Love for shorts in ‘Short Focus’
KATE ALBRGHT/FOR MONTCLAIR LOCAL
Premiere screening and drinks, with filmmakers for Q&A
Moderated by Patrick Wilson
Thursday, Feb. 28, 7 p.m.
Cinema505, 505 Bloomfield Ave.
*Event is sold out, but tickets to be released
Show premieres on PBS Friday, March 1, 10 p.m.
By GWEN OREL
In Montclair, short films are getting some love.
Oscar Shorts - Celebrate the Underdog had its 10th outing in Montclair last Saturday, Feb.23.
And on Thursday, Feb. 28, Montclairites have the opportunity to get a sneak preview of five short films that will appear on PBS the following night.
Scoundrel Films’ “Short Focus” debuts on PBS on Friday, March 1. Short films, says Scoundrel CEO Luke Parker Bowles, are “the genesis of where all these amazing directors started, and they never get looked at. They are aired at 4 in the morning, or sent to the wastebasket.”
Danny Monico, president of Scoundrel films, agrees. Parker Bowles is a director of Montclair Film and a former chairman of BAFTA (British Academy of Film and Television Arts); he is originally from London. He is also one of the people spearheading the drive to reopen the Bellevue Theater, along with Patrick Wilson, Andy Childs, Vincent Onorati, and Steven Plofker. That team is hopeful the Bellevue will have its doors open in two years.
Monico is a Jersey boy, from Montclair. He now lives in Bloomfield.
READ: THE ANNEX AT 18 LABEL AIMS TO BUILD COMMUNITY
READ: OSCAR SHORTS; THE UNDERDOG TURNS 10
It was Monico, who had been working with Parker Bowles in a company called Open Road, who told Parker Bowles to move to town. And it was Monico’s mother, Joan, who helped Parker Bowles settle in. Monico was then still living in Brooklyn, but Joan Monico introduced Parker Bowles to everyone. Now, Parker Bowles said, “You’ll have to drag me out of Montclair in a coffin.”
Gov. Murphy’s enticements to filmmakers in New Jersey have already made Montclair a more attractive place to film, he added. And Montclair is very receptive: “I can call the mayor on my phone. He loves people who are enthusiastic about helping the community. I’d love former Mayor Bloomberg’s number on autodial. It’s never going to happen.”
It was Monico who came up with the idea for Short Focus.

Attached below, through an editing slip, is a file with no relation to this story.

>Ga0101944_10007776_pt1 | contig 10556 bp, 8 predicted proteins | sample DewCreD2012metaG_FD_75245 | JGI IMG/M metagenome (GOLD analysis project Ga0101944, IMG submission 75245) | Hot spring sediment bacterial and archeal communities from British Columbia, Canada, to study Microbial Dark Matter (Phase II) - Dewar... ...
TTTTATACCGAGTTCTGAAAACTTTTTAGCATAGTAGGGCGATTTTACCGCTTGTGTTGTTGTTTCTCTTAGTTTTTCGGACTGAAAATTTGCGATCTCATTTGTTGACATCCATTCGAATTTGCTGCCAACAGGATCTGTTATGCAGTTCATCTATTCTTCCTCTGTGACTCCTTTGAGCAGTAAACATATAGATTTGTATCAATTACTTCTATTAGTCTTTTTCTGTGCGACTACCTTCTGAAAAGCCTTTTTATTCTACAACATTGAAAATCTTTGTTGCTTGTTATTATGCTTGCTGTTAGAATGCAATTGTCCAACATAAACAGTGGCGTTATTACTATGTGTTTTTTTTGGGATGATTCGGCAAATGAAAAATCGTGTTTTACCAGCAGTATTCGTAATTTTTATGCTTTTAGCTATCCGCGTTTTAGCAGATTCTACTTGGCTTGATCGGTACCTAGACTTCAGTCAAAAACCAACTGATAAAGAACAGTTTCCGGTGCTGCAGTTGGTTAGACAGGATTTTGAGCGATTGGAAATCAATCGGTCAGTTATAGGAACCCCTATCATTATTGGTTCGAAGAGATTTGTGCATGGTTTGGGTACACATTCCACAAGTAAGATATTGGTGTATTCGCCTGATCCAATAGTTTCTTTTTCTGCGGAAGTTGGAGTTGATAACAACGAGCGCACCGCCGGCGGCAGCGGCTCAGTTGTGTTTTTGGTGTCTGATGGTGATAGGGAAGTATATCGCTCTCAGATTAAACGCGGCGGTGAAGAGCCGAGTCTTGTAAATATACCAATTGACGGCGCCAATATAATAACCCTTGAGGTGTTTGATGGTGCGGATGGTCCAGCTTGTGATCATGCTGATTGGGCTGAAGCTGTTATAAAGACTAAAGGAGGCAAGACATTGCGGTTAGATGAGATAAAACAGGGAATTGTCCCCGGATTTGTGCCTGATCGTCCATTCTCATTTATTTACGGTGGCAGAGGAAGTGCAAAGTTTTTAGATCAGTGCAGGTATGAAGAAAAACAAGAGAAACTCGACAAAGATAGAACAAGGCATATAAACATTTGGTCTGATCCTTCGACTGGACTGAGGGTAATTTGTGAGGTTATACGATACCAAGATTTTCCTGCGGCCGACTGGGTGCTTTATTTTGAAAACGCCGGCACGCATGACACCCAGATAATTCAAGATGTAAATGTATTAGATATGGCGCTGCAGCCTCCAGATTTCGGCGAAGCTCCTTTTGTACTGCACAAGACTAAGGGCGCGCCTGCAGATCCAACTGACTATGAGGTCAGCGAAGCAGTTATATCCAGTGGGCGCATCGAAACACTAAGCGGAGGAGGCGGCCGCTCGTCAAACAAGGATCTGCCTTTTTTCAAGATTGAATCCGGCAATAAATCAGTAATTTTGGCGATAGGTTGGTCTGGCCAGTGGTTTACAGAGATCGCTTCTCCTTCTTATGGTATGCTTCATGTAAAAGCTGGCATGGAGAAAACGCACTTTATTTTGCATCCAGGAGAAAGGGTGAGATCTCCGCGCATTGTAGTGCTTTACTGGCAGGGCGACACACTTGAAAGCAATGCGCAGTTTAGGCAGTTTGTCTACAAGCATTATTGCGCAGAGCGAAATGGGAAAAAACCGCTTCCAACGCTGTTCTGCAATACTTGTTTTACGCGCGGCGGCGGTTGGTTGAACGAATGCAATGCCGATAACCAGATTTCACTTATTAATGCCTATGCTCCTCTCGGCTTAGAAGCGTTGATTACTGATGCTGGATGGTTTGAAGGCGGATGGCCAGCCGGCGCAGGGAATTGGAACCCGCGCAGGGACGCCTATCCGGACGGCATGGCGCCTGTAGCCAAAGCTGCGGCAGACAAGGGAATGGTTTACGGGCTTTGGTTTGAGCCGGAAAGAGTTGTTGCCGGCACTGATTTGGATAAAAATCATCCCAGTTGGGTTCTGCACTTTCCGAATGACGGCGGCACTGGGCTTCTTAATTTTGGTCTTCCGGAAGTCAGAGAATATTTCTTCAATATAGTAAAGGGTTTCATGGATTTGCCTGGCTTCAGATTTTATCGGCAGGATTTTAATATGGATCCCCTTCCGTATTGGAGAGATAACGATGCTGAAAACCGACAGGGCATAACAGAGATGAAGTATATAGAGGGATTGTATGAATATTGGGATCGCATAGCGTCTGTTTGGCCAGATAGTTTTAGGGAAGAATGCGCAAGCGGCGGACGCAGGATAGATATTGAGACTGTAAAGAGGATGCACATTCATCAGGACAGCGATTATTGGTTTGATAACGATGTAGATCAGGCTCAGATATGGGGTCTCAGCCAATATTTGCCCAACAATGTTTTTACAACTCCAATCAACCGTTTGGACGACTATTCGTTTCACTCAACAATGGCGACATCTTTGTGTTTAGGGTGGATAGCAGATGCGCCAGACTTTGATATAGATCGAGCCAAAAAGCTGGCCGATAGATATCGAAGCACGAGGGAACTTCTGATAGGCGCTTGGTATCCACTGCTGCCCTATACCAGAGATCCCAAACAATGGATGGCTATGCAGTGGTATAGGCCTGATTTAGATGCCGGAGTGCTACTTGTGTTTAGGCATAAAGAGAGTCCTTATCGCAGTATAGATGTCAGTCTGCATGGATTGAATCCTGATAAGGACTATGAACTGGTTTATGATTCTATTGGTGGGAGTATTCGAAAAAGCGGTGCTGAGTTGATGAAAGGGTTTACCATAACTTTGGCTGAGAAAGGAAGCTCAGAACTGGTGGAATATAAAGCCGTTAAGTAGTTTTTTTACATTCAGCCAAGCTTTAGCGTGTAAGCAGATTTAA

“Bob [Feinberg, the founder and chairman of the board of Montclair Film], wanted to showcase my film ‘Broken Wing.’ They didn’t know how to showcase it, because it was seven minutes. I pitched to PBS to do an hour-long segment of the top five films of 2018, and they really loved it. And I had just seen so many good short films over the past year, going to different festivals. But where do they go?”
CONTEXT AND REWARD
For the “Short Focus” screening, directors will be answer questions in a discussion moderated by Montclair local, movie star Patrick Wilson.
While the films are fictional narratives, they are based in something real, Monico explained.
Monico’s “Broken Wing” is about a couple dealing with dementia, in which the couple have a moment of clarity.
“Cheer Up Baby,” by Adinah Dancyger, won Sundance’s Best Short in 2018. It deals with what the #MeToo movement is about, and deals with a girl dealing with having been assaulted on a train.
“Boy Boy Girl Girl” by Ross Kaufman and Addie Morfoot is about a gay couple adopting a baby from a Meth addict. Katie Holmes is in it, and the film, which received money from Apple, was shot on an iPhone.
“Stop” by Reinaldo Marcus Green, who directed “Monsters and Men,” is about a young black kid walking home in Brooklyn who is stopped by the police.
“All the films are slices of life,” Monico said.
The menu may seem heavy, Parker Bowles said. “But to us, to get context from them makes it so much more rewarding. We felt there was such a goldmine of material.”
MAKING SHORTS IS BIG WORK
Picking the five films was difficult because the pool was so large, Monico said. Altogether, they watched about 200 films.
“If you go out there and talk to Mike Plant [Sundance Programmer], and ask him to recommend the ones that are best at the moment, he’d probably say that’s about 5,000, can you narrow it down a bit,” Parker Bowles said.
“What I want to do is get these filmmakers out there on a network level, publicly, more, not just in theaters. We have to get these films on TV again,” Monico said.
And, Parker Bowles said, a 10-minute film can be far harder than making a feature film. It still needs a three-act structure, with a beginning, middle and end. It cannot be a slice from a longer film.
The films in “Short Focus” were made from budgets ranging from 500 to 25,000 dollars.
The filmmakers will talk about “how you scrap together the money. What issues did you go through, what were the challenges. Because there’s a ton,” Monico said.
Also, it’s in the short films that directors have freedom to play, without the restrictions that studios can put upon them, so they are happy to talk about these films, Parker Bowles said.
“It can be exhausting,” Monico said. “But it’s also the most fulfilling, when you do have success and have somebody that says ‘hey, we want to put this on TV.’ Short films are really labors of love.”